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From Hidden History to Robot Surgery: Big Data Solves Big Problems at Utah Data Science Day 2024

Sophia Friesen

Today’s scientists have the ability to produce and access more information than at any other point in history, from atlases of gene expression to global climate data to digitized historical archives. This sea of information can be used to answer previously unsolvable questions—if researchers can find ways to harness it. This was the challenge that brought together hundreds of scientists this January to attend Utah Data Science Day 2024.

Although the attendees shared a passion for data, they came from a remarkable variety of scientific backgrounds and career stages. This was no coincidence, according to Penny Atkins, PhD, associate director of the One Utah Data Science Hub. “Data science is not something that can happen without collaboration,” she said, adding that the field uniquely requires cross-talk between data analysis experts and scientists in a variety of applied research areas. The attendees’ diversity of thought was evident from the start, as the three research talks that kicked off the event demonstrated ways to use big data to solve three very different problems.

Four photos: a man wearing a blue collared shirt, a woman in a dark turtleneck, and two men in suits. All are looking at the camera and smiling, except for the last man, who looks serious.
Left to right: computer scientist Alan Kuntz, epidemiologist Katharine Walter, historian Peter Roady, and software engineer John Gordon, who gave research talks at the conference.

Using VR to Help Surgical Robots Learn

Alan Kuntz, PhD, assistant professor in the Kahlert School of Computing and the Robotics Center at the University of Utah, asked how we might relieve the burden on overworked surgeons by training surgical robots to assist them more effectively. A major hurdle is that, unlike most learning robots, surgical robots can’t be trained using real-life data—there are no “practice surgeries” on real people. His proposed solution is to use a physics simulator combined with demonstrations from surgeons to teach the robots to do comparatively simple tasks, like hold a layer of tissue out of the way of a human surgeon. “This ends up working really well,” Kuntz said. Using simulated data, the team has already trained a robot to autonomously perform multiple assistive surgical tasks in the real world, outside of simulations.

Person wearing scrubs, sitting at a controller for a surgical robot, using hand controls while peering into a viewscreen that half-envelops their head.
Better training for surgical robots, like the machines shown here, could help them assist surgeons more effectively. Image credit: Kristan Jacobsen Photography.

Tracking an Invisible Epidemic

The next talk zoomed out from the operating room to what Katharine Walter, PhD, assistant professor of epidemiology at U of U Health, calls an “invisible epidemic”: Valley fever, a fungal disease that spreads through soil and dust and can cause pneumonia when people inhale spores. Valley fever often goes undiagnosed, and nobody knows how prevalent the fungus is in the soil in Utah. Walter’s team is collecting environmental samples and sequencing fungus genomes to understand where the fungus is now. By combining her results with large-scale climate and biodiversity datasets, she aims to predict where it might spread as the climate changes. “There are many opportunities to collect new types of data that can directly inform public health,” Walter said of her work.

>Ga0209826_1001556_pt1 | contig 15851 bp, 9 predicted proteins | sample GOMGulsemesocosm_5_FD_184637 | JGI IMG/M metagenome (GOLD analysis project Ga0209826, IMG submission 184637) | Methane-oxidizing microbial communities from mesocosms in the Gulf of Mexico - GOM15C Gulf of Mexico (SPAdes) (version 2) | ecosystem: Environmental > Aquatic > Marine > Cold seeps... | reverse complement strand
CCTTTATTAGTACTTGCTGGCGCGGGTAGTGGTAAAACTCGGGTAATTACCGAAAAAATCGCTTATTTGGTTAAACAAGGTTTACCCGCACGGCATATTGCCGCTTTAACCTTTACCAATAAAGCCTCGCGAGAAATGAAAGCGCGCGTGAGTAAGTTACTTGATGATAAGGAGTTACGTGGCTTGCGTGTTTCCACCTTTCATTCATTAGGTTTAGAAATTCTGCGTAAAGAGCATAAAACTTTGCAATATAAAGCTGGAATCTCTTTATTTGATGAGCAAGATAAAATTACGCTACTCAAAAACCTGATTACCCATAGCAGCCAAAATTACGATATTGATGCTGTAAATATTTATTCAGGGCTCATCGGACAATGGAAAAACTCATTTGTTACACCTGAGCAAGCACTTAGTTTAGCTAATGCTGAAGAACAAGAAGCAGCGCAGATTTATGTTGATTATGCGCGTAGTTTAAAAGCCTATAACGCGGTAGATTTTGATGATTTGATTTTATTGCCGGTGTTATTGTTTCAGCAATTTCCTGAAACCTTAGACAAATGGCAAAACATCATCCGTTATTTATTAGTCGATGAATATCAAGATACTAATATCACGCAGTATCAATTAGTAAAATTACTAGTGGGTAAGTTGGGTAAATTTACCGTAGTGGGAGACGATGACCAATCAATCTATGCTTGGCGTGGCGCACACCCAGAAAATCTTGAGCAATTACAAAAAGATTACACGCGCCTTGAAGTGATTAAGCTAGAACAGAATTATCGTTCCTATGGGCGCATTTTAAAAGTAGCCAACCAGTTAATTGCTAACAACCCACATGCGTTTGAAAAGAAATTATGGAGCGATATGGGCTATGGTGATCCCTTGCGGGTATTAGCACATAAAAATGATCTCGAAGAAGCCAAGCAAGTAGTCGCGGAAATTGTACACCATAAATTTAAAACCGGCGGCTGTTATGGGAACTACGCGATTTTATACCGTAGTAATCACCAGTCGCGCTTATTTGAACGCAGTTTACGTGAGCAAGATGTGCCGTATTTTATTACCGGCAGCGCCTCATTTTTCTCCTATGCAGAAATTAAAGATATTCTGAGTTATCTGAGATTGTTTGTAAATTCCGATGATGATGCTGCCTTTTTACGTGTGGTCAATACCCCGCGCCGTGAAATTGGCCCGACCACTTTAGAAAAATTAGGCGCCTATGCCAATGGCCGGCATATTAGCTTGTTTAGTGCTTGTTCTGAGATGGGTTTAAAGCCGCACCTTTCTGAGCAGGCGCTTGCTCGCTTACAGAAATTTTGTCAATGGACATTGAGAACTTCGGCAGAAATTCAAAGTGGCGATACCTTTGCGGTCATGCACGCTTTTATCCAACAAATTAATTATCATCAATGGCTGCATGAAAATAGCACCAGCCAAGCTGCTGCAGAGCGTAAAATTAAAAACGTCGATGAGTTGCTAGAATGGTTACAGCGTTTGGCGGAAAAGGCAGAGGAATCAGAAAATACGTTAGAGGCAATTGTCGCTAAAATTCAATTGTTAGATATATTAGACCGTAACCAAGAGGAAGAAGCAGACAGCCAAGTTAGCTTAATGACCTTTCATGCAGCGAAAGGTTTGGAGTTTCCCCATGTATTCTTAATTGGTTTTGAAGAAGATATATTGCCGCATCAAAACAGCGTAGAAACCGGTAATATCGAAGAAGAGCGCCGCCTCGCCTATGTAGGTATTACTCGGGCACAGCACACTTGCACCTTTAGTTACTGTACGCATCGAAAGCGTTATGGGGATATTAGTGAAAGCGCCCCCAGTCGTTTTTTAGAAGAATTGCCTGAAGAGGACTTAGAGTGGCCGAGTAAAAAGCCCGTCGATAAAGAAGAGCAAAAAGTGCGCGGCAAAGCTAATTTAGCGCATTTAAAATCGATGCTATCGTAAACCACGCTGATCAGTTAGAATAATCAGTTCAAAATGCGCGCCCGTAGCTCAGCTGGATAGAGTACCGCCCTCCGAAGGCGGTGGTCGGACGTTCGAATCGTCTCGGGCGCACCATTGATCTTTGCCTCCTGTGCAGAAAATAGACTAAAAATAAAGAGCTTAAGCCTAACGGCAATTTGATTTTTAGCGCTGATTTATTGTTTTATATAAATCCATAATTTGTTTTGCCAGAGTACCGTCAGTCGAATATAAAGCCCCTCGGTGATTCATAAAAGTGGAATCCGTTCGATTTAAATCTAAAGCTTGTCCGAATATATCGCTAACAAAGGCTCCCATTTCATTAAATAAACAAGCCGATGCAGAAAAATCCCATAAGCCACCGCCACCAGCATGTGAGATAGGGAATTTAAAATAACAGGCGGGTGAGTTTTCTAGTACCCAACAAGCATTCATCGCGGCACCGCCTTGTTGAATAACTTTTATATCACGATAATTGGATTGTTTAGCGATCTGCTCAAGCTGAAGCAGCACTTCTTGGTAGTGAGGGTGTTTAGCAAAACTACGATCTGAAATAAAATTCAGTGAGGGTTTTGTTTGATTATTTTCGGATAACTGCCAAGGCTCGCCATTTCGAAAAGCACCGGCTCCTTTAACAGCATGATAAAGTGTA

Finding History's Hidden Influencers

Peter Roady, PhD, assistant professor of history at the U, and John Gordon, program manager for the SCI-HUM Collaboration Initiative, presented an online platform to help researchers find relationships in historical records. “It has never been easier for humanities researchers to amass vast archives, but as we know, gathering data is only the first step in the research process,” Roady said. “That data has to be analyzed, and that analysis has become increasingly overwhelming.” Gordon and Roady’s platform extracts names from uploaded documents and maps connections between individuals, identifying key players in historical movements who had previously been overlooked. With this tool, “We can enable researchers to see into a far larger archive than they could ever achieve on their own,” Roady said.

Artificial Intelligence for Better Data Science

The conference’s keynote talk dived deeper into AI as Susan Gregurick, PhD, associate director for data science and director of the office of data science strategy at the National Institutes of Health, gave an overview of the NIH’s strategies to support better data management, make clinical data more accessible, and promote collaboration. Artificial intelligence was a throughline in many of the initiatives she outlined, from research to make real-world diabetes data understandable to intelligent data processing tools, to a consortium to use AI and machine learning to advance health equity and diversity.

While the problems the researchers hoped to address with their research were often serious, weighty issues, the overall atmosphere was one of optimism and excitement. Participants ranging from undergraduate computer scientists hunting for summer internships to study coordinators in oncology looking for collaborators specializing in metabolism set the large hall abuzz with conversation as they made new connections. Warren Pettine, MD, an assistant professor at Huntsman Mental Health Institute, summed up the mood at his poster on simulating how the brain makes decisions: “I like data, and I like science. So why not do data science?”